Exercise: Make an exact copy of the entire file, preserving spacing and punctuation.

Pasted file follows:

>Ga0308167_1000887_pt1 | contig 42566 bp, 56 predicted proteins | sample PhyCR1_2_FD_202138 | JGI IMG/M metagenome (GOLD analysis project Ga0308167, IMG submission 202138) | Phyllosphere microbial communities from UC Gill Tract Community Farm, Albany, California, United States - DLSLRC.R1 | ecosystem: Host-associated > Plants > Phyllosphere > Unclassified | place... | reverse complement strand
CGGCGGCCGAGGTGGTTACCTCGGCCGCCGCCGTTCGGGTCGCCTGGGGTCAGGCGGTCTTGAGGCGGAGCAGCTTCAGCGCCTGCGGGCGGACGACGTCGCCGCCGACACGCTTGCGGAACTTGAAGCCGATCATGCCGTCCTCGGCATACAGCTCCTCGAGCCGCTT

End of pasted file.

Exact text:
>Ga0308167_1000887_pt1 | contig 42566 bp, 56 predicted proteins | sample PhyCR1_2_FD_202138 | JGI IMG/M metagenome (GOLD analysis project Ga0308167, IMG submission 202138) | Phyllosphere microbial communities from UC Gill Tract Community Farm, Albany, California, United States - DLSLRC.R1 | ecosystem: Host-associated > Plants > Phyllosphere > Unclassified | place... | reverse complement strand
CGGCGGCCGAGGTGGTTACCTCGGCCGCCGCCGTTCGGGTCGCCTGGGGTCAGGCGGTCTTGAGGCGGAGCAGCTTCAGCGCCTGCGGGCGGACGACGTCGCCGCCGACACGCTTGCGGAACTTGAAGCCGATCATGCCGTCCTCGGCATACAGCTCCTCGAGCCGCTT